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5 Reasons Earnings May Beat Expectations — and Continue Fueling the Rally

It's widely expected that earnings per share (EPS) for S&P 500 companies will decline by 7.3% year over year (YoY) on falling revenues close to 1%. But despite some high-profile misses, 68% of the approximately 20% of companies that have reported so far this quarter are beating their estimates by an average of 7%.1

Chief Investment Strategist

That puts EPS for the S&P 500 on pace for a much lower than anticipated decline.

In fact, the expected YoY decline of just over 7% will likely be closer to 2% — assuming a typical beat rate of a little more than 5% for the rest of earnings season.2

Looking beneath the surface reveals more pockets of strength. Financials are expected to have YoY EPS growth of 8.6%. And Technology companies, broadly defined, are expected to grow earnings more than 6% YoY.3

Still, investors remain cautious — skeptical of a rally with narrow breadth that’s largely been driven by multiple expansion. But earnings will likely continue to beat expectations and fuel the rally — as they have for the past two quarters — for these five reasons:

  1. Earnings for Energy and Materials are forecasted to contract YoY by 45% and 28%. If you exclude these two sectors that make up just 6.5% of the S&P 500, the index would be expected to grow earnings by about 1.5%. 4
  2. Earnings weakness is concentrated in the largest cap names. On a median basis, EPS for S&P 500 companies are expected to grow YoY by a little more than 1%.5 
  3. Current estimates for declining revenues don't include beats. Companies are beating, and they will continue to beat. And, based on history, they’re likely to beat in the 4 to 5% range in aggregate on average, possibly more.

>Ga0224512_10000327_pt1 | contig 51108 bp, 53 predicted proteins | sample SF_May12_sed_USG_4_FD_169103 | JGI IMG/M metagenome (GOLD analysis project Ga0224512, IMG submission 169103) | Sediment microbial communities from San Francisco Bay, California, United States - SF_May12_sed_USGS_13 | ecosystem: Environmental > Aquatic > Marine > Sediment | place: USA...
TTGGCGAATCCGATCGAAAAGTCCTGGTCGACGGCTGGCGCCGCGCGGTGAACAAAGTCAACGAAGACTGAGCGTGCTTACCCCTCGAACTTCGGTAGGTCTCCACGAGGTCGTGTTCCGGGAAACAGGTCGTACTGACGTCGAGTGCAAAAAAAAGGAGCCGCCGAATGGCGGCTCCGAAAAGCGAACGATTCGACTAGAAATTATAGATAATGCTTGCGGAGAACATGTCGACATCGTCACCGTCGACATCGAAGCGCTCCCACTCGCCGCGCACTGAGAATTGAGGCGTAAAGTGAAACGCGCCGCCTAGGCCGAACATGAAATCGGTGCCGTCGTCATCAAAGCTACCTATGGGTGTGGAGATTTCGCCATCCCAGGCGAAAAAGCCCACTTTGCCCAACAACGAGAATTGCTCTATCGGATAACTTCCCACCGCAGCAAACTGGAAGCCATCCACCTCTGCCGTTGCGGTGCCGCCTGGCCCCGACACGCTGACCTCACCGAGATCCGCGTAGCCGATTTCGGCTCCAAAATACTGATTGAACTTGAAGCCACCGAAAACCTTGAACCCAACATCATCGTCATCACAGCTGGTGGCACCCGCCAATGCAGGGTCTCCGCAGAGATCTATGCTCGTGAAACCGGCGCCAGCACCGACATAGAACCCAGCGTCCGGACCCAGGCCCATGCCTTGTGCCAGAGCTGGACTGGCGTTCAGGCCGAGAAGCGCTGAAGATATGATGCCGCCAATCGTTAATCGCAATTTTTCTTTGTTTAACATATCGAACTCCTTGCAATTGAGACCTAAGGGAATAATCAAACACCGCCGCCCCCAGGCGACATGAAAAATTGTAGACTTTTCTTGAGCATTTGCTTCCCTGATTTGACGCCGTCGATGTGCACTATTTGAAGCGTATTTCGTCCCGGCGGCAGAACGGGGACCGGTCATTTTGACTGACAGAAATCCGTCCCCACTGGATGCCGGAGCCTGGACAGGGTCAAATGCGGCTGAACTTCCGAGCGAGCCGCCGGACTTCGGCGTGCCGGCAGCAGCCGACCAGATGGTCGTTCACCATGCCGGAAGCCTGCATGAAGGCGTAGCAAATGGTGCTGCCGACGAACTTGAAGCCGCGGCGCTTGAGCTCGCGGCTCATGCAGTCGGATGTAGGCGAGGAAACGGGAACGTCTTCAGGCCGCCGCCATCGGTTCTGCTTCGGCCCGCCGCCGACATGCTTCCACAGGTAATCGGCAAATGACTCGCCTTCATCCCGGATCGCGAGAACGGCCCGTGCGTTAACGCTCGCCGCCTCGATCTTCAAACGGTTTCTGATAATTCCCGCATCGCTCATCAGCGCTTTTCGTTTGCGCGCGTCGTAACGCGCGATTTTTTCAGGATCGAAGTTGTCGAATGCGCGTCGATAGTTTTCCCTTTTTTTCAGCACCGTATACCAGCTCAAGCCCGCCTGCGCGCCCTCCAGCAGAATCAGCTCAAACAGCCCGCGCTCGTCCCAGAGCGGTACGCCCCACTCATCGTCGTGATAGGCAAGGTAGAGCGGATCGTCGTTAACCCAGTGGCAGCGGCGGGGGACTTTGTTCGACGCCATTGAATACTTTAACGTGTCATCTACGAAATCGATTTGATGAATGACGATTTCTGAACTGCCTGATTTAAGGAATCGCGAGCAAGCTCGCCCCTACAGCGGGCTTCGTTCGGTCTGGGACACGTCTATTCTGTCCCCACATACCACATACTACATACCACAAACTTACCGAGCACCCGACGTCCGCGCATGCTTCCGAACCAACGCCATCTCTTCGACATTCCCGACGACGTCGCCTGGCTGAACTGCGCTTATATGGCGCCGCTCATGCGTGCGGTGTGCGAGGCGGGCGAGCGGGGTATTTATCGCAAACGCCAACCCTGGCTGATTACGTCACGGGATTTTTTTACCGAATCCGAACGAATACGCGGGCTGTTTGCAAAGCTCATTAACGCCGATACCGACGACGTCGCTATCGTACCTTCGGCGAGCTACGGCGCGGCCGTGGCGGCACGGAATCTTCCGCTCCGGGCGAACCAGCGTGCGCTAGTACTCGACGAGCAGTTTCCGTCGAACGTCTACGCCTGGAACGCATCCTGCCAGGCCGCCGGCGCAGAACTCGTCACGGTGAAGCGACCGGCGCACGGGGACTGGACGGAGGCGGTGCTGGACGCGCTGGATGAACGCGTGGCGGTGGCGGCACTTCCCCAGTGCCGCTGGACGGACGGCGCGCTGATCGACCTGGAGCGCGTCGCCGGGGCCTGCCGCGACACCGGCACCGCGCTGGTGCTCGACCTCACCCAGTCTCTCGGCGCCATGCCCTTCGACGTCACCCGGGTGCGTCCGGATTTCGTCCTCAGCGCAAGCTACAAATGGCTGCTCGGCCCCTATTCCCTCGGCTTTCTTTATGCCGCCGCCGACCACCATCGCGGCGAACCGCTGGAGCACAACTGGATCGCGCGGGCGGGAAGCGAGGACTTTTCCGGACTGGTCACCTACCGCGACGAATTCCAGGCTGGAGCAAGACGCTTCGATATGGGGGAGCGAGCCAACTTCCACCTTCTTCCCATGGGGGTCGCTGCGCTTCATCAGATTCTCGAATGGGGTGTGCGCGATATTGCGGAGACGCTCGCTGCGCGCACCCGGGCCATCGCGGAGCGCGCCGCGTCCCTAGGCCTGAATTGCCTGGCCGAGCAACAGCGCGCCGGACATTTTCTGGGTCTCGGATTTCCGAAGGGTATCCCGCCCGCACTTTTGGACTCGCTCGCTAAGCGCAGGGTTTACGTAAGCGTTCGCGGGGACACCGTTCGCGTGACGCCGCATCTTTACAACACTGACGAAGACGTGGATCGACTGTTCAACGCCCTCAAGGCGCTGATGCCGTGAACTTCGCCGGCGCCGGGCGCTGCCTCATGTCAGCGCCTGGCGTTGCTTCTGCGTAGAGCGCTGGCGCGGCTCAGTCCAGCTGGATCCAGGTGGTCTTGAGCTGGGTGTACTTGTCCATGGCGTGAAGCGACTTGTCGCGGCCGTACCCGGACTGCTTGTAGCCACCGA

4. After five quarters of weak EPS growth, Technology stocks are expected to outpace the market. This forecast applies for this quarter and the rest of the year. And it could be a major tailwind given the size of Technology’s market cap.
  5. Earnings growth is expected in the third and fourth quarters. If the forecasts are correct, Q2’s earnings season will mark the bottom of this cycle — and from here on out, earnings could grow.

Expanding Operating Margins to Further Fuel Rally

It’s important to evaluate operating margins alongside earnings. Margins peaked about a year and a half ago. After persistently declining, margins have recently stabilized with the record high spread between the Consumer Price Index (CPI) and Producer Price Index (PPI).

This large gap supports margins. Why? Consumers are still capable of paying high prices, given the strength of the labor market. But the PPI for finished goods on a YoY basis is now negative.7 That means input costs are falling for businesses, something that helps earnings and bodes well for margins.

For example, when Pepsi beat this quarter’s earnings expectations, it wasn’t on higher volumes, but on increased prices. Bigger picture, many companies are not selling more products, they are boosting revenue with higher prices. And that keeps their margins elevated.

That’s important because with margins expanding again, it's very difficult for the economy to enter a recession.

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